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Buddha's Birthday in Jeongdongjin

Ever Evolving Primate: Travel, photography, food, cooking, and just about anything else.: Buddha's Birthday in Jeongdongjin

Friday, June 1, 2012

Buddha's Birthday in Jeongdongjin

Perhaps the best weekend of the spring for any expat teaching English in South Korea is the weekend of Buddha's Birthday. This year the holiday fell a few weeks after Children's day, so it was only a 3 day weekend in comparison to last year's 4 (or 5 or 6 days depending upon your school's preference) days. Fear not, my loyal readers. We had plenty of traveling action to fill the three days and had a great time exploring a new part of Korea that we both had no idea was actually there. Let me take you back in time a couple of months.

Sitting in the living room of our little villa, we were warm and cozy, and the thought that soon warm weather would come was really all that was was keeping us comfortable at the tail end of our first Korean winter. Both of us looked up from our bowl of soup and said in perfect unison and harmony "I want to go to the beach." Okay, that might be a bit embellished, but we wanted to go to a beach, and we knew that our best opportunity would be Buddha's Birthday. Realizing that we only had 3 days, we checked flight prices to places like Singapore, Taiwan, and Hong Kong to see if there was any chance of getting out of the country. Sadly all of the flights would have been quite difficult to catch from our hovel in Daegu, so we decided to stay in the country and head to a beach. For a while we looked at the little town of Mokpo at the far southwestern tip of the Korean peninsula, but ultimately we decided to go to Gyeongpo beach, far north in Gangwan-do, to spend a few days laying on a beautiful white-sand beach with theoretically blue water.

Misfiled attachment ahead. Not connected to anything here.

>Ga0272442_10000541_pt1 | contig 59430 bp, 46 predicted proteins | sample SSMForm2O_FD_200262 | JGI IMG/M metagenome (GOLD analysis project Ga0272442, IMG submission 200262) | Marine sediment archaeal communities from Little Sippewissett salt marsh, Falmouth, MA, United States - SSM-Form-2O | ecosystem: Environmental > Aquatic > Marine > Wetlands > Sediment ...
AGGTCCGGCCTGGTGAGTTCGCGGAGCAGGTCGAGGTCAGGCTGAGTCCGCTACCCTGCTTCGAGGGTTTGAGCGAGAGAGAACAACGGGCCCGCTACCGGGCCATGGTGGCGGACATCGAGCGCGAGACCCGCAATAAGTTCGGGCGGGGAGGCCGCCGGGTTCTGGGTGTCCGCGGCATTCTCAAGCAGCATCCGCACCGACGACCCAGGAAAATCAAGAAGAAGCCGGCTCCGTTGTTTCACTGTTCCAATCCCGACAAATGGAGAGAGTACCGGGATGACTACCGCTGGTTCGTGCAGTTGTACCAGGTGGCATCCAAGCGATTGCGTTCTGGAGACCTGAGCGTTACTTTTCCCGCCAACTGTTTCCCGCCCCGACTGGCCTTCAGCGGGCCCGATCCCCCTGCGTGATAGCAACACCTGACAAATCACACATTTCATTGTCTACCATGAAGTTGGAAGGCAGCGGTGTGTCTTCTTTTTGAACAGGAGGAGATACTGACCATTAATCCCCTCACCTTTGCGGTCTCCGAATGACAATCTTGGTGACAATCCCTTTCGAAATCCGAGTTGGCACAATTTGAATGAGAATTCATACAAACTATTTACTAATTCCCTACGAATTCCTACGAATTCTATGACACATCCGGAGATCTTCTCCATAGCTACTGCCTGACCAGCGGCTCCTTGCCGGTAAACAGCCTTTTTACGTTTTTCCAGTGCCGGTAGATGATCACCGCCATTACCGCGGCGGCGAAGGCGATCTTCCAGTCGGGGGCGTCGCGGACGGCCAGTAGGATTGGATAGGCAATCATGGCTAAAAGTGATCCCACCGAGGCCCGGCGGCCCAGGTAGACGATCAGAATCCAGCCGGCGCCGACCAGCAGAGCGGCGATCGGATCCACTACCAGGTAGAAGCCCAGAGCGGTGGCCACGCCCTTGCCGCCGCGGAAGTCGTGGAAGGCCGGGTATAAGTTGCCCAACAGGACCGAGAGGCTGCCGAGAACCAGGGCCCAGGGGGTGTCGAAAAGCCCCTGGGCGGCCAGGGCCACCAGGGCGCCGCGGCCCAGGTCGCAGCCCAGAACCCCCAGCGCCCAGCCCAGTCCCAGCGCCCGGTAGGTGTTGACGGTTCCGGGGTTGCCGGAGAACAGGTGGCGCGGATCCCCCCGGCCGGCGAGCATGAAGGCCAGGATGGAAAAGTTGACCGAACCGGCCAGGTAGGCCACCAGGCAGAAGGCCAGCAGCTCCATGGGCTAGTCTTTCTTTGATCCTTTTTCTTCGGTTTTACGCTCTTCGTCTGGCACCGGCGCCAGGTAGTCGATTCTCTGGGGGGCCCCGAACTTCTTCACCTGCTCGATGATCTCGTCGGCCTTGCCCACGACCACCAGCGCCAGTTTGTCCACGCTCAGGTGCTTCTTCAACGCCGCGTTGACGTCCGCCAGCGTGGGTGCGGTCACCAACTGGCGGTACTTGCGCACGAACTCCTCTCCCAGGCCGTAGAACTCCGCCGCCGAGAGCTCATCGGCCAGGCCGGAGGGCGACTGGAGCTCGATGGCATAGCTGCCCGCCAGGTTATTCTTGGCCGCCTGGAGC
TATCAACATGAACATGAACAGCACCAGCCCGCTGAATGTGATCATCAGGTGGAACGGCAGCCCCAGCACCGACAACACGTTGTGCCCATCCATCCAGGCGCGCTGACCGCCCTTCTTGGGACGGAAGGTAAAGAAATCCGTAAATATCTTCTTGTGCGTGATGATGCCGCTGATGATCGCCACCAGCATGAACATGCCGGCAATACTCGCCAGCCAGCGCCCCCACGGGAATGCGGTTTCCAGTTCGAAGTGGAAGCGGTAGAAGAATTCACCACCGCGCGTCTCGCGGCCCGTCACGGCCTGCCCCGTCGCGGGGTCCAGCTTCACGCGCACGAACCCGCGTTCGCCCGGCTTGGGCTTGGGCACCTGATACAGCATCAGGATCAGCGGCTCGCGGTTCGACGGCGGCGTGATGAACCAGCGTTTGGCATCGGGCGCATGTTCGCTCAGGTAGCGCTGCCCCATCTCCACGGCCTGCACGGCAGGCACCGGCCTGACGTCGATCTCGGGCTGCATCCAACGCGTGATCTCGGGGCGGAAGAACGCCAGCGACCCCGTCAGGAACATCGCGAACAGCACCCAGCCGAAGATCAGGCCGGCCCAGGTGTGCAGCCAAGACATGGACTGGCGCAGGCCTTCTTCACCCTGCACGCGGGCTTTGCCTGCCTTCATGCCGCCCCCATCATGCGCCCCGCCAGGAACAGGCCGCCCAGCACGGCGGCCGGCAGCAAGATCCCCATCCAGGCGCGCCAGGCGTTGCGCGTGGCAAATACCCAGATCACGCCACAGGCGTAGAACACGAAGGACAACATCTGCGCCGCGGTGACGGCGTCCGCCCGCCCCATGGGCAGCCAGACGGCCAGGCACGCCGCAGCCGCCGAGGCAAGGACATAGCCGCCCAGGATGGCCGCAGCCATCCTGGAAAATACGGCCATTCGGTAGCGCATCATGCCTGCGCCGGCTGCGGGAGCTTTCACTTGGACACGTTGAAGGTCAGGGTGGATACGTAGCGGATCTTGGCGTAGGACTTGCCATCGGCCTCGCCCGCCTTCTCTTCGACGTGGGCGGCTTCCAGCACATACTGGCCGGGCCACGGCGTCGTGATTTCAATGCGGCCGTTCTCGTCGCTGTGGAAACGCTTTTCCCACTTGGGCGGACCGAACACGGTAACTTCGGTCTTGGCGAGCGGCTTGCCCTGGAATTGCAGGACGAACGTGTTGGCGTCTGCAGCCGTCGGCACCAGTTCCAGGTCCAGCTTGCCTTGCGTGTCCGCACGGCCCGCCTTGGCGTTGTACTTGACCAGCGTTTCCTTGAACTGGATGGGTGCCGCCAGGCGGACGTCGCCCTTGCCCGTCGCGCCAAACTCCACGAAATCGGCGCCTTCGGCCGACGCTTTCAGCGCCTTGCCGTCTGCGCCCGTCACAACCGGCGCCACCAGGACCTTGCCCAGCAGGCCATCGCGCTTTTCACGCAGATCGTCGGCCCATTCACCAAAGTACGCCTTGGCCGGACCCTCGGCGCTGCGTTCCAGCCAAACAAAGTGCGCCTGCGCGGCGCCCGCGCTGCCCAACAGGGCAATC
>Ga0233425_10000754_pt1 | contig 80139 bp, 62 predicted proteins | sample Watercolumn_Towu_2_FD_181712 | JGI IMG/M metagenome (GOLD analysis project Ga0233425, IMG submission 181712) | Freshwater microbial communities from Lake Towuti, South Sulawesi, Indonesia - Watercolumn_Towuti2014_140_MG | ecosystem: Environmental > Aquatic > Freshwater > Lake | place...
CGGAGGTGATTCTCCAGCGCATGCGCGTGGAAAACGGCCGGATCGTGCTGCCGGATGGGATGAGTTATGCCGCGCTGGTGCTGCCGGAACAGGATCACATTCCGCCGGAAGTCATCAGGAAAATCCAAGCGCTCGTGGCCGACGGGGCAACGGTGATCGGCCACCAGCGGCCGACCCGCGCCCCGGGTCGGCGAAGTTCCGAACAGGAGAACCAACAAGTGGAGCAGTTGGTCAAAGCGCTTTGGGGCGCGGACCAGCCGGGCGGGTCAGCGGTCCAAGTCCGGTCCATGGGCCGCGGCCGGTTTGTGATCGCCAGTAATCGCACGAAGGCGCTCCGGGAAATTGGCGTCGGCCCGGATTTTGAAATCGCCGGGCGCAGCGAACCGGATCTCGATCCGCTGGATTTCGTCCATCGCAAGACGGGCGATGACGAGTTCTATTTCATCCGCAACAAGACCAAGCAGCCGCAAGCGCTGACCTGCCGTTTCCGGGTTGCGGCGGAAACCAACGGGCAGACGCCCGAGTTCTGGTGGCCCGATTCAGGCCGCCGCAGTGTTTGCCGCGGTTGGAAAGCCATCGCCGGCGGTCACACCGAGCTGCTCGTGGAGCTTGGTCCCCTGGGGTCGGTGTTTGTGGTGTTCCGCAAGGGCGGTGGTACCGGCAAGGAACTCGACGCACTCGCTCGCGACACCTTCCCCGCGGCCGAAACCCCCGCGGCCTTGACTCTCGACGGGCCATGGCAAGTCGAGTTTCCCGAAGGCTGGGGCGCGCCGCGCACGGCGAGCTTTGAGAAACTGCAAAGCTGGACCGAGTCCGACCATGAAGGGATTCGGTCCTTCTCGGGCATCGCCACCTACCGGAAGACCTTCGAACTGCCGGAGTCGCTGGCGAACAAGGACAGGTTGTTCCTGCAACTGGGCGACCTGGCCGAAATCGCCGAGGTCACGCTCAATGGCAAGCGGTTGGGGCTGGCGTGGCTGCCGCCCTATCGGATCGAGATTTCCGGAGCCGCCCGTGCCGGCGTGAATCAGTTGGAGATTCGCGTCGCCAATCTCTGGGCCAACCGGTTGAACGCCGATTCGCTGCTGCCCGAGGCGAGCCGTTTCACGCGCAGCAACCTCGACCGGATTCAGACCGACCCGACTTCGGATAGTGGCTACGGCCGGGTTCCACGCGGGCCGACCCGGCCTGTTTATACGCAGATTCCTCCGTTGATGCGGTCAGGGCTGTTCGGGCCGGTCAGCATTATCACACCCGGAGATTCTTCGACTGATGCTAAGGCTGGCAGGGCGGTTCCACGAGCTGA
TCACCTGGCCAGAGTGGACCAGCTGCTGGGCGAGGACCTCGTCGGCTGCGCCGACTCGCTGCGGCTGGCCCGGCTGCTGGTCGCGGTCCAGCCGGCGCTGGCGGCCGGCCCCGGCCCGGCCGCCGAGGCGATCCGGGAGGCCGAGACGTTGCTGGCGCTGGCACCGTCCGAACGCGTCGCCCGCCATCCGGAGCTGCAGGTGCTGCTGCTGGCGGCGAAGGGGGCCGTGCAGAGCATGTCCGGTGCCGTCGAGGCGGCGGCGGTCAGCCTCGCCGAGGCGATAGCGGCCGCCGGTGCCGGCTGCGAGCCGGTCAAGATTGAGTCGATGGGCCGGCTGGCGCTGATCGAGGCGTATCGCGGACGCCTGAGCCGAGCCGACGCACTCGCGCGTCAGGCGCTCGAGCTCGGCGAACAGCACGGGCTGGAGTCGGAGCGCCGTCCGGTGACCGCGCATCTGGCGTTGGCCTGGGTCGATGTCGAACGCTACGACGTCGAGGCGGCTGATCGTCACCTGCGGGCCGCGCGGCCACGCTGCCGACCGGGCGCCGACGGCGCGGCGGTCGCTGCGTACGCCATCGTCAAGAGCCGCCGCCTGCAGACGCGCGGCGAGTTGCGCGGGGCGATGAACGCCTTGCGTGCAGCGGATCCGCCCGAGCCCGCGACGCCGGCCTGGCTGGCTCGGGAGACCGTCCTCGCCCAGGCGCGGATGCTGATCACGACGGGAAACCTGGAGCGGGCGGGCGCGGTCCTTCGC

A small bit of research and asking around led us to the conclusion that what we should do is take a train (overnight) Friday night to Gangneung, and spend the weekend sprawled out on the beach. Easy enough. We booked the train tickets and a hotel room in Gangneung on, and thought nothing of it. Fast forward to May 25th.